Find, to the nearest tenth, the volume of
a sphere given that the circumference of its great circle is 90𝜋 inches.
So first of all, what do we mean by the
great circle of a sphere? Well, formally, it is the intersection of
the sphere and any plane — that’s a two-dimensional slice — which passes through the center
of the sphere. On our diagram, this is one such great
circle. But in fact, there are infinitely many
depending on the angle of the plane we draw.
Now we know that, in order to find the
volume of any sphere, we use the formula four-thirds 𝜋𝑟 cubed. So in order to answer this question, we
need to calculate the radius of our sphere. We can do this using the information
given about the circumference of the great circle because we know that the circumference of
any circle is found using the formula 𝜋𝑑 or two 𝜋𝑟.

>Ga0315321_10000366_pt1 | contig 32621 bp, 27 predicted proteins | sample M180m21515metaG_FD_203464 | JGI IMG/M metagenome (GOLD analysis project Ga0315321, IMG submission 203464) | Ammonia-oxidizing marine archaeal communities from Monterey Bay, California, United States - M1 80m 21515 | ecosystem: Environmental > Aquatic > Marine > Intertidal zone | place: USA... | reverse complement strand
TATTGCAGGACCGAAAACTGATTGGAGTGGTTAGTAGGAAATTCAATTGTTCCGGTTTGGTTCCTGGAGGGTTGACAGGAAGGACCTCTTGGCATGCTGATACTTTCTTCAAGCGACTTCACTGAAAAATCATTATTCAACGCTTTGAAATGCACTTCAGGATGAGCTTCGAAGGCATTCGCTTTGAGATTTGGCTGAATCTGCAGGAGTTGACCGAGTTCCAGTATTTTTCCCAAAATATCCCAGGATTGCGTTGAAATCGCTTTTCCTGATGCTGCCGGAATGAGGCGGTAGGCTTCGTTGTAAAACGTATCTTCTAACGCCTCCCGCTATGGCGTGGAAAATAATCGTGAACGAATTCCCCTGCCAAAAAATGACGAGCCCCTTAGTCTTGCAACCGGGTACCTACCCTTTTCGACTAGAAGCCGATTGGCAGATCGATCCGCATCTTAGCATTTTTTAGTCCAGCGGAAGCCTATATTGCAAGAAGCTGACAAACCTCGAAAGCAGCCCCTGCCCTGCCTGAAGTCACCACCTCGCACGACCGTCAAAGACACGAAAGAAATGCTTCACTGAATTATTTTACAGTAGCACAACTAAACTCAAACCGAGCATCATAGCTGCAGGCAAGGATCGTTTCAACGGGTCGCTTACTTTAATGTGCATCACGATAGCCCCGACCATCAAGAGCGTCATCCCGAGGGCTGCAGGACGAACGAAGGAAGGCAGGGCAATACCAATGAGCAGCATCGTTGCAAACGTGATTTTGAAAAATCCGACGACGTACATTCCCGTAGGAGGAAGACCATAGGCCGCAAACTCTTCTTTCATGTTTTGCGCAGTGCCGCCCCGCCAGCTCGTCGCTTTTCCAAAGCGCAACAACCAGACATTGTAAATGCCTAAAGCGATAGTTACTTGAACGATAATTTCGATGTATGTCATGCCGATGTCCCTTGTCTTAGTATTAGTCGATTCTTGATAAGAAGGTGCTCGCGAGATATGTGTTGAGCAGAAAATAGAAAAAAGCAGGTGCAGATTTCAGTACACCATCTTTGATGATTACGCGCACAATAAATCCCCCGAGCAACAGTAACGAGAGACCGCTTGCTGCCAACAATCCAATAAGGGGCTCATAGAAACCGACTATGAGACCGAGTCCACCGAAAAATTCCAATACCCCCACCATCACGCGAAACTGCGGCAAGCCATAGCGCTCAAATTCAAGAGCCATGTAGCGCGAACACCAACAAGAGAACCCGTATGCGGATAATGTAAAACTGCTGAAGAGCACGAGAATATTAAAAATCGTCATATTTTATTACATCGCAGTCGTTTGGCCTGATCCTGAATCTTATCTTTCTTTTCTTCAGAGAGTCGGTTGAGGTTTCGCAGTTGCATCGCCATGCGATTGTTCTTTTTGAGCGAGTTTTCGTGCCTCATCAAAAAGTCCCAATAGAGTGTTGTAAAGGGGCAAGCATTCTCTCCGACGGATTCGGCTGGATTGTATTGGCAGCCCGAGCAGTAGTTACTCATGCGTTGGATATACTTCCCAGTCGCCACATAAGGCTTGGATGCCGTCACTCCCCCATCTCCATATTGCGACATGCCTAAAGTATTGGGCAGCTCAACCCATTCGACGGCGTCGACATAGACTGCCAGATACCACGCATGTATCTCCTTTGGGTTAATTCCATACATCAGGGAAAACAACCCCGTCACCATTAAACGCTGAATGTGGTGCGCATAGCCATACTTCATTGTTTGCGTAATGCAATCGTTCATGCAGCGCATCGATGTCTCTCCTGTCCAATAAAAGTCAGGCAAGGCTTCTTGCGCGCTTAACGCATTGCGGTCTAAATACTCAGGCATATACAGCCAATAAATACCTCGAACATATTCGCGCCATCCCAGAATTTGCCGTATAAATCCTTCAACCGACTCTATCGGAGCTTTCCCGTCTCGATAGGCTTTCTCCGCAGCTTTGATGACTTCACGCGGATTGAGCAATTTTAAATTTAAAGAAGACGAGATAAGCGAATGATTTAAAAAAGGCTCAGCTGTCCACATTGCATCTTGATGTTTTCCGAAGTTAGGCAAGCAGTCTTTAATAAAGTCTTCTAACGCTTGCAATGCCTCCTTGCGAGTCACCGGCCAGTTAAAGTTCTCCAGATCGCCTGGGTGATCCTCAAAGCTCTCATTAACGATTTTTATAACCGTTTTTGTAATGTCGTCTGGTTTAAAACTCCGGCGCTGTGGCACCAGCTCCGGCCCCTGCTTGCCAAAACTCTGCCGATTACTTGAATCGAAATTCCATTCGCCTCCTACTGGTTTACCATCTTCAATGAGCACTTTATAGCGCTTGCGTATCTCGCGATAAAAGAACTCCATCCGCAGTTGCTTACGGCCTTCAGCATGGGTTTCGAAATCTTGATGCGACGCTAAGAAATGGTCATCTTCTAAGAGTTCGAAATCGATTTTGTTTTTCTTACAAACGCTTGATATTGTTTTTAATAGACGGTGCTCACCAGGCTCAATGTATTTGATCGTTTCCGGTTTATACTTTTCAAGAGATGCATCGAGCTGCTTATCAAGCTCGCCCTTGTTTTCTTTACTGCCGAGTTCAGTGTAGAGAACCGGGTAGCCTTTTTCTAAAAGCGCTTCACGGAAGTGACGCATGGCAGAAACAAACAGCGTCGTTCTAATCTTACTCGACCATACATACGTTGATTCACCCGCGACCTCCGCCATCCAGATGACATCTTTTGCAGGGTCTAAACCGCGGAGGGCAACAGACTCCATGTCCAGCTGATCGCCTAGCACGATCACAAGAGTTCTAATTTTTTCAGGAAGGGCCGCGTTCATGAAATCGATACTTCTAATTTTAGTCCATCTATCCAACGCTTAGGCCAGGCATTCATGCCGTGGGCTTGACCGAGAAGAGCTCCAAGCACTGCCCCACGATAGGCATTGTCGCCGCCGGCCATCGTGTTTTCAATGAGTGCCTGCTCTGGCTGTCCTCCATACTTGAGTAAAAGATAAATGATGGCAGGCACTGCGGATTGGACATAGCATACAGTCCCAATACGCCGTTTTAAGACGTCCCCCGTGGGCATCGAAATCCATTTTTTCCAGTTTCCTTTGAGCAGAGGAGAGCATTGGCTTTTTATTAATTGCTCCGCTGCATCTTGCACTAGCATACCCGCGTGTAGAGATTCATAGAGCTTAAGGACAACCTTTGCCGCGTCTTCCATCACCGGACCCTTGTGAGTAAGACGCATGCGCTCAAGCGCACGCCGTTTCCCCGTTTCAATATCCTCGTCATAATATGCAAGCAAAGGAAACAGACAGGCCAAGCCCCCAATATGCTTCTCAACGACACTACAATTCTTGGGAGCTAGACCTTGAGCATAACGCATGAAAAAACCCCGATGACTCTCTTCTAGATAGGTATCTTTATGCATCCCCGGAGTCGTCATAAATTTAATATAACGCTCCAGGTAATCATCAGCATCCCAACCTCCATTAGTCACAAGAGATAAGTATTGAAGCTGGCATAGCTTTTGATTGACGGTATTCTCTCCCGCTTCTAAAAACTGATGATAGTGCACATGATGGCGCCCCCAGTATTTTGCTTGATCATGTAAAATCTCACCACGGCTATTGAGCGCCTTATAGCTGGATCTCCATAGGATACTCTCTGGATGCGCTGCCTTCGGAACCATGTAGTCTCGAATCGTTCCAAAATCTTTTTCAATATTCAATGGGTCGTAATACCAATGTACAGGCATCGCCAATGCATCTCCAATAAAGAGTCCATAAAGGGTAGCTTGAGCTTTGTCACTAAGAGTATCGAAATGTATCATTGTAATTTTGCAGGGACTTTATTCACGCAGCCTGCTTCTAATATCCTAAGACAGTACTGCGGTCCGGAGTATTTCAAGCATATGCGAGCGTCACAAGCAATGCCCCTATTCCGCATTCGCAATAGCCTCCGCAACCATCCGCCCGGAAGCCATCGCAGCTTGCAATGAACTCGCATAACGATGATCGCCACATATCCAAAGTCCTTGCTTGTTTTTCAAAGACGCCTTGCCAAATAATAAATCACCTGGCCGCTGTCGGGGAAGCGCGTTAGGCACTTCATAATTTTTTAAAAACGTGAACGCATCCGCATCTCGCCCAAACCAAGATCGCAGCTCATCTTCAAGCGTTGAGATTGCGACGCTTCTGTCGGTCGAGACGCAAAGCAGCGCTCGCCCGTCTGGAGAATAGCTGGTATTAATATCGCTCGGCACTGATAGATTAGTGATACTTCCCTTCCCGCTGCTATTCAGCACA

We can therefore form an equation using
the version of the circumference formula that involves 𝑟. Two 𝜋𝑟 is equal to 90𝜋. And we can solve this equation in order
to determine the radius of the sphere. First, we cancel a factor of 𝜋 from each
side, giving two 𝑟 equals 90. And then we divide by two to find that 𝑟
is equal to 45. The units for this will be inches. Finally, we can substitute this value for
the radius into our formula for the volume of a sphere, giving four-thirds multiplied by 𝜋
multiplied by 45 cubed.
As we’re asked to give our answer to the
nearest tenth, it’s reasonable to assume we can use a calculator to help with this
question. So evaluating on a calculator gives
121,500𝜋. Or as a decimal, this is equivalent to
381,703.5074. As we’re rounding to the nearest tenth,
our deciding digit is in the hundredths column. That’s a zero. So we’re rounding down.
So we find that the volume of the sphere
whose great circle has a circumference of 90𝜋 inches, to the nearest tenth, is 381,703.5